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Clear Connection Corporation v. Comcast Cable Communications Management, LLC

United States District Court, Ninth Circuit

December 3, 2013

CLEAR CONNECTION CORPORATION, a California Corporation Plaintiff,
v.
COMCAST CABLE COMMUNICATIONS MANAGEMENT, LLC, a Delaware limited liability company and DOES 1 through 30 inclusive, Defendant. COMCAST CABLE COMMUNICATION MANAGEMENT, LLC, Counterclaimant,
v.
CLEAR CONNECTION CORPORATION, a California corporation, CLEAR CONNECTION, LLC, an Arizona limited liability company, and KURK MOODY, an individual, Counterdefendants.

ORDER

TROY L. NUNLEY, District Judge.

This matter is before the Court on Defendant and Counterclaimant Comcast Cable Communications Management, LLC's ("Comcast") motion for judgment on the pleadings under Federal Rule of Civil Procedure 12(c). (See Def.'s Mot. for J. on the Pleadings, ECF 31.) Plaintiff and Counter-Defendant Clear Connection Corporation ("Clear Connection") opposes the motion. (See Pl.'s Opp'n to Def..'s Mot. for J. on the Pleadings, ECF 32.) For the reasons set forth below, Comcast's motion is GRANTED with leave to amend.[1]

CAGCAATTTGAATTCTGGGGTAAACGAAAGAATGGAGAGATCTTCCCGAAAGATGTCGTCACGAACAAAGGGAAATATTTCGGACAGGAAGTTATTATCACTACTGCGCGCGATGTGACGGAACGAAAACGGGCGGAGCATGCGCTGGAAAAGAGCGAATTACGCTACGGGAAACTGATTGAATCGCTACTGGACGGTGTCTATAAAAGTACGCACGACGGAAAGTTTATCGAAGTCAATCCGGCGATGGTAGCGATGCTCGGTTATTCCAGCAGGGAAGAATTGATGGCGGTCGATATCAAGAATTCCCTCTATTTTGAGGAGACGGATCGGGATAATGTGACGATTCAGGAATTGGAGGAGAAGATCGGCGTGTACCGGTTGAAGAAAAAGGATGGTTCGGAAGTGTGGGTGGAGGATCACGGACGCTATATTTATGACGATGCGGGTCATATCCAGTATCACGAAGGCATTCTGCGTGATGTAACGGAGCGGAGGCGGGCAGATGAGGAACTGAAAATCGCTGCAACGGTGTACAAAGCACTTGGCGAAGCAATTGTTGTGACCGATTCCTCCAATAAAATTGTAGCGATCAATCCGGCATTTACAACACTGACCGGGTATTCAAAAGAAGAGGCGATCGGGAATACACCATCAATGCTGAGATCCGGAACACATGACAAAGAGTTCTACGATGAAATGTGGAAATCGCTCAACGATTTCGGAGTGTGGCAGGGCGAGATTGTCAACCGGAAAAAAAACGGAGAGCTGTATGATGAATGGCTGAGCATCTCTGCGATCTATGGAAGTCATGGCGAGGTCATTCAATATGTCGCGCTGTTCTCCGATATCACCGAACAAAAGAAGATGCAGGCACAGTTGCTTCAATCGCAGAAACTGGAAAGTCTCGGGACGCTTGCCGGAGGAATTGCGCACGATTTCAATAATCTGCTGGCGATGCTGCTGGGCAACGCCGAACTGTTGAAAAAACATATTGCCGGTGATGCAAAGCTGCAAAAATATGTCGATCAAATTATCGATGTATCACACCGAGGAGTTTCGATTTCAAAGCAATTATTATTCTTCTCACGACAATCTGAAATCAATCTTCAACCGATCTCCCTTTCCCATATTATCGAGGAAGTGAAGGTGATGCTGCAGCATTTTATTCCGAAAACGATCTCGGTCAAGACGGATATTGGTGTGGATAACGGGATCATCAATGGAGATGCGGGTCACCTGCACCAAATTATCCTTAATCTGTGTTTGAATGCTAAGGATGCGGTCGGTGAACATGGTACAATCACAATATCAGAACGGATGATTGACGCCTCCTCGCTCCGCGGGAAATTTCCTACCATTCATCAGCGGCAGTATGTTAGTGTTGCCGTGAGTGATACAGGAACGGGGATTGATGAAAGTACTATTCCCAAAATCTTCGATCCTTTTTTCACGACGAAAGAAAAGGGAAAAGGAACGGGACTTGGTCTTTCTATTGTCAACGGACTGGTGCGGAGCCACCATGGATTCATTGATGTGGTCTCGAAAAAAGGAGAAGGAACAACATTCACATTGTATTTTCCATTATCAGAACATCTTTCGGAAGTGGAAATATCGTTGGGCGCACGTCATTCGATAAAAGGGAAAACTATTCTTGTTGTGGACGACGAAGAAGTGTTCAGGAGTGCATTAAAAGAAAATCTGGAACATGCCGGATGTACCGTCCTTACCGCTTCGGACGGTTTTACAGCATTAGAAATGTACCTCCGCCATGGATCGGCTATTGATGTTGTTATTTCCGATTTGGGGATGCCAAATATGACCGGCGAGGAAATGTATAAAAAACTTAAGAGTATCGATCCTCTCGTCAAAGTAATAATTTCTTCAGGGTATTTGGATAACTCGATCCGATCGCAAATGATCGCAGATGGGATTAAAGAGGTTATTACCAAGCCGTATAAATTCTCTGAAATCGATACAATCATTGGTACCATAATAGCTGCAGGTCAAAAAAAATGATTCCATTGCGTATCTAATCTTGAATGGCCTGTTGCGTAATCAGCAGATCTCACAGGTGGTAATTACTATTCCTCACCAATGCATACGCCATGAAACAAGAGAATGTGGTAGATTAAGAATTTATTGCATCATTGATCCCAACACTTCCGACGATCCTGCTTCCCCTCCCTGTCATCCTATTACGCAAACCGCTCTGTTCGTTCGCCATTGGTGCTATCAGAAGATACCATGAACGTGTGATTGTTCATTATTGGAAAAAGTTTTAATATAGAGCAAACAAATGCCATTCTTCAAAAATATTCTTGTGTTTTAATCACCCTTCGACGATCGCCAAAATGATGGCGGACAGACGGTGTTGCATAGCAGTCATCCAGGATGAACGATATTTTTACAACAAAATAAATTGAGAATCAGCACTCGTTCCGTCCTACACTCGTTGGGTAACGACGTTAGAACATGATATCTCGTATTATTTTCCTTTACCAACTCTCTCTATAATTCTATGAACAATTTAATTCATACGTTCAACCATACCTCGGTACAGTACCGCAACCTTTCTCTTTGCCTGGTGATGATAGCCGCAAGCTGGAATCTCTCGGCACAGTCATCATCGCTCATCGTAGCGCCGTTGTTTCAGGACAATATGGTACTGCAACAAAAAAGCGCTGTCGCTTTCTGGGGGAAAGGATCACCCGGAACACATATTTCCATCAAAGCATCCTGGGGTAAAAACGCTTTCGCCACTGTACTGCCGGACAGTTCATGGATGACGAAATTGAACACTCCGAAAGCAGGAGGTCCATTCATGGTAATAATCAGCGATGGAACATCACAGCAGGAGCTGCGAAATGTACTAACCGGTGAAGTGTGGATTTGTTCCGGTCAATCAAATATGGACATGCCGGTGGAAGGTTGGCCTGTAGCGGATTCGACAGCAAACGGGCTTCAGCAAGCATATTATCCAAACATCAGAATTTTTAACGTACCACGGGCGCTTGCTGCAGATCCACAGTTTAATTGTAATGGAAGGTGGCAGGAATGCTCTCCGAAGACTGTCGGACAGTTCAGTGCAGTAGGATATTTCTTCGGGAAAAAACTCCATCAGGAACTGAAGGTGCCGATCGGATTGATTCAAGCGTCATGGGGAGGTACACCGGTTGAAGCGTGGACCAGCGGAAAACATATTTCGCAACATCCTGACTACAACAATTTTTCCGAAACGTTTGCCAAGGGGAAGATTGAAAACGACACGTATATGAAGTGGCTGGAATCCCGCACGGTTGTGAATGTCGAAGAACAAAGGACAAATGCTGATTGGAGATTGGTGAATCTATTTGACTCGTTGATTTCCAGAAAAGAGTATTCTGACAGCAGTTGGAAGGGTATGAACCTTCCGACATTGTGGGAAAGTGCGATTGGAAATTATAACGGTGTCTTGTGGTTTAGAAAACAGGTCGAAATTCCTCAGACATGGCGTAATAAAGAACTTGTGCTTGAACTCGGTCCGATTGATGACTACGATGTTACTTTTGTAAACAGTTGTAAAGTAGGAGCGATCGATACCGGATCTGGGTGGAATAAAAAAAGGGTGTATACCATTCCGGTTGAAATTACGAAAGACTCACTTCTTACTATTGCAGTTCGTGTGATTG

BACKGROUND

This matter arises out of Clear Connection's allegations that Comcast terminated its commercial agreement with Clear Connection to provide cable technician services to Comcast customers. Clear Connection operates a cable engineering, design and installation business. (Pl.'s Compl., ECF 1-1 ¶ 4.) "The bulk of the work done by [Clear Connection] for Comcast... related to providing service technicians to Comcast for the servicing of Comcast customers." (Id.) Clear Connection entered into a Preferred Vendor Agreement ("PVA") with Comcast which was periodically supplemented by Statements of Work ("SOW"). ( Id. ¶ 7.)

"To Service the geographical [a]reas assigned to" it, Clear Connection "lease[d] several commercial warehousing properties within" the service areas including but not limited to properties located in both Sacramento and Fresno. ( Id. ¶ 9.) Clear Connection alleges that in September 2009, Comcast communicated to it a "contractor realignment plan, " the purpose of which "was to limit the service technician contractors to Comcast's chosen geographical [a]reas." ( Id. ¶¶ 17.) "Under this plan, Comcast informed [Clear Connection] that its sole service area would be Fresno" and "directed [Clear Connection] to shut down operations in all other [a]reas." ( Id. ¶ 18.)